Monday, October 13, 2008

Re-Thinking the Mountain Bike

I found myself commuting to work last week on my mountain bike with somewhat narrow (38mm-ish) slicks installed, as the freehub on my road bike has lately been threatening to "go fixie" on me. What I'm finding is that with the exception of the lack of an aero position for the stiff headwinds and higher speeds, and a really good high gear for the occasional sprint up to motor vehicle speeds, the bike really makes a nice all-around ride. It's set up fairly stretched out with flat bars, a long stem, and full bar-ends. Although I would probably wish for more hand postitons on a longer ride, it's a treat having that "roll over anything" feeling when it comes to shortcuts through parks, trips up and down stairs and traveling the heavily pot holed New Jersey roads that often cause pinch flats when I'm not paying close enough attention on my road bike. I love the bike, its versatility and its durability, but I've just learned to live with the flat bars as a fact of life for mountain bikers, using the bar-ends whenever possible.

Going back to the road bike for a second- when I bought it, I intended to take the drop bars off and replace them with something more familiar, most likely a flat bar with some old MTB brake levers. Looking back, I really can't say why this was, but after riding it as-is (as-was at this point) for a while I realized that drop bars, in addition to bring efficient and practical for how I ride, are actually pretty comfortable. My wrists much prefer the palms-inward position to the palms-downward position for longer distances.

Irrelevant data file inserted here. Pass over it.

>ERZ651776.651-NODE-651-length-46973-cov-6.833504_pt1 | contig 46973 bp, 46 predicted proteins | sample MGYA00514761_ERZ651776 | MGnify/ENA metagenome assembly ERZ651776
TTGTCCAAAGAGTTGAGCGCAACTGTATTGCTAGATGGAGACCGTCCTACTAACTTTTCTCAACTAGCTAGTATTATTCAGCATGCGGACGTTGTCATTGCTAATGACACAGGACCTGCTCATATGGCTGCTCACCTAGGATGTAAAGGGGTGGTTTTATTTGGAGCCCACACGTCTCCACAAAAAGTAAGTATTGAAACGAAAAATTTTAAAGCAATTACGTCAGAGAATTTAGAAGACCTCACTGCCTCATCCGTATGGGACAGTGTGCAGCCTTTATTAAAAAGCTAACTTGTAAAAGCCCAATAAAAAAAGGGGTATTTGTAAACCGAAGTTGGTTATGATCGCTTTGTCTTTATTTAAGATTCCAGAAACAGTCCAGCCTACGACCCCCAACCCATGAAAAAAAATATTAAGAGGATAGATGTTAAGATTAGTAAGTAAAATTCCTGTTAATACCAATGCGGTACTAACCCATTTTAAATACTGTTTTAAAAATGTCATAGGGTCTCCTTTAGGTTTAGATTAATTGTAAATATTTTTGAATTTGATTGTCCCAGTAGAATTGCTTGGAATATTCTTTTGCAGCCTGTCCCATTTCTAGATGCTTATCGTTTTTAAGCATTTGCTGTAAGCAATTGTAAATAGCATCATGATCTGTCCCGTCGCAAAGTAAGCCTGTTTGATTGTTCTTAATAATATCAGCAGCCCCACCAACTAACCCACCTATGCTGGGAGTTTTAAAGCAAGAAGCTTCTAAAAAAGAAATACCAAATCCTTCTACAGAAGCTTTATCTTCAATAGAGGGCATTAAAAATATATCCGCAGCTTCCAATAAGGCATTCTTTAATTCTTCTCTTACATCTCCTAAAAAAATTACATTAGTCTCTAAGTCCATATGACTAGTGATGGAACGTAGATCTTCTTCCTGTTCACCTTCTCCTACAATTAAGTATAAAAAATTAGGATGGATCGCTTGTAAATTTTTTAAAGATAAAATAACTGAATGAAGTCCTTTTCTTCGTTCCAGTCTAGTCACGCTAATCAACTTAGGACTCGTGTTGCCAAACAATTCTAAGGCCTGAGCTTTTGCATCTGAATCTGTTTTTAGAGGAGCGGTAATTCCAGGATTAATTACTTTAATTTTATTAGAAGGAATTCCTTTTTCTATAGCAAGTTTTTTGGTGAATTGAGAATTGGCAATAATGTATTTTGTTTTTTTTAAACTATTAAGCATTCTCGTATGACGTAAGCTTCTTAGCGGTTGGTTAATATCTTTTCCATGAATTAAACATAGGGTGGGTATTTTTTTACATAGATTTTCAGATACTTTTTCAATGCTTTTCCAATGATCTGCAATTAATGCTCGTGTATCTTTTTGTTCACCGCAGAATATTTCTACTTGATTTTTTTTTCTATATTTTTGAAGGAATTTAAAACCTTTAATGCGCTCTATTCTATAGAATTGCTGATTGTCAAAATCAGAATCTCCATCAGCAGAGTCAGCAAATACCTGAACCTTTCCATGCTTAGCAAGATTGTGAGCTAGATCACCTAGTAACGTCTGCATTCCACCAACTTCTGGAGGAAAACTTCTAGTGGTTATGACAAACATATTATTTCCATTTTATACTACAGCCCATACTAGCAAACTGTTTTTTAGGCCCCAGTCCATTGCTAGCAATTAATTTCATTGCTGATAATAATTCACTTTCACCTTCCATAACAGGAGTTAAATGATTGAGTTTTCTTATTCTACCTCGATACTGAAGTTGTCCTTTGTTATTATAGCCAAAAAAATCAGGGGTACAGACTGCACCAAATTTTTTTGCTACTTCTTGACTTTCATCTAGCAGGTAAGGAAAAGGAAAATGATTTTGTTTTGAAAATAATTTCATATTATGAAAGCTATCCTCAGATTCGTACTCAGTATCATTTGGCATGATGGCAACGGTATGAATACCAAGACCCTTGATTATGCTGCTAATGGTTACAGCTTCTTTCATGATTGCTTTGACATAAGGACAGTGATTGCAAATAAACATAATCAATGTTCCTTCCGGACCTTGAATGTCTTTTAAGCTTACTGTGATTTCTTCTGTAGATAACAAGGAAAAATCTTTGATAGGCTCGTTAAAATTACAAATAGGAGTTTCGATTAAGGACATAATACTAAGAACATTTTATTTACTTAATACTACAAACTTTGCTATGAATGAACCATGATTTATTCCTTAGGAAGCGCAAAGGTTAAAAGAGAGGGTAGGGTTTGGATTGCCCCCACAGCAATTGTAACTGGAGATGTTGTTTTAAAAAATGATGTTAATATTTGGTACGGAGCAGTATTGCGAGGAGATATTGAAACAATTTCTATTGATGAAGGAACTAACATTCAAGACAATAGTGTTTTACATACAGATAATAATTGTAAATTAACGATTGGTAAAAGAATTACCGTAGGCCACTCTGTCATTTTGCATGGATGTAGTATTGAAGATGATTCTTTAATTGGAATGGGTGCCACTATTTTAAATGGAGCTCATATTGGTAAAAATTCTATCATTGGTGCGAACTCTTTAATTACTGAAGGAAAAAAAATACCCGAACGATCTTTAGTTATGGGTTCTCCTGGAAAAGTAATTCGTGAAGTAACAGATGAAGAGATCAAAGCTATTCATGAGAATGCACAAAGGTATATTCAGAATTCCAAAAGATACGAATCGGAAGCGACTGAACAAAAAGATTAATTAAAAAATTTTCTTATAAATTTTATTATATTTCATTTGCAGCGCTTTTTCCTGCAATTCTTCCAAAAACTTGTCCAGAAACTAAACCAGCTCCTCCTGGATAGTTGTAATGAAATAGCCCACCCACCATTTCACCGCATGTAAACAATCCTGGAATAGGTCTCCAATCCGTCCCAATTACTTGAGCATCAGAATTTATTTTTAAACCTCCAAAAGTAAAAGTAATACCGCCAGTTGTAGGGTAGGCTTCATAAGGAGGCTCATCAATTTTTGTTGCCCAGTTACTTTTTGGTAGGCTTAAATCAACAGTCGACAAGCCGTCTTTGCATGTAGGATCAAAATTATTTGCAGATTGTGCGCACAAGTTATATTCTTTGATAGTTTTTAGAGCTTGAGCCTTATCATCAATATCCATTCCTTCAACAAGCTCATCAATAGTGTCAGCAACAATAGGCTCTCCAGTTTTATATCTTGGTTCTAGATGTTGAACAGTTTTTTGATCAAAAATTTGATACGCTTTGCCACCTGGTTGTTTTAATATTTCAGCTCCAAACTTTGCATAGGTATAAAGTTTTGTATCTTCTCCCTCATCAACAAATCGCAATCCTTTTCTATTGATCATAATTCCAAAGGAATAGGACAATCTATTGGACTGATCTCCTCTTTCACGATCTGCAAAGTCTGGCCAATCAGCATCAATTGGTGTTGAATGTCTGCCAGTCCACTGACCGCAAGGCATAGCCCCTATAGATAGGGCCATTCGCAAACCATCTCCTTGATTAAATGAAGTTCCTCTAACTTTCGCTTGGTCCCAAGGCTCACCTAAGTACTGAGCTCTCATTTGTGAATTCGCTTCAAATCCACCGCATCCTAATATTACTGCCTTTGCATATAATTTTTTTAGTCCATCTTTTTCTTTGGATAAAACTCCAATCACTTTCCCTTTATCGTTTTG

Over the summer, most of my time was spent on the road bike and very little time on trails on the mountain bike. When I finally did get out with the mountain bike, I found that in the miles spent on the hoods and drops of the road bike I had picked up some habits that did not really work well with my mountain bike setup. Specifically, I wanted to ride on the bar ends practically the whole time. This was fine climbing and while cruising along on smooth, level terrain. The problem arose, however, when I approached a big obstacle, such as a pile of logs, and took a good grip on the bar ends out of habit. That position really feels strong and stable. Going up and over still worked well, however, on the downward side things tended to get a little tricky as I attempted to shift my hands back to the flat bar (where the brake levers are) halfway through a technical section. Bad idea. That could be ugly.

Anyway, back to the recent past, the good people at Salsa have presented the Fargo to us, which seems to strike a chord for those of us who want something fairly speedy (after all, it is a 29er) yet still able to roll over anything. I really hope that Salsa does well with this one. While it's designed for a very specific activity, long distance off road touring, it seems like the demanding nature of that activity makes it a very good fit for practically all non-racing conditions that I would encounter.

P.S. I should add that I am aware of some of the bikes sporting drop bars from the early days of mountain biking and hope to build up my own rig in that image. Anybody know where I can find a set of hydraulic road brake levers for my HS33's?


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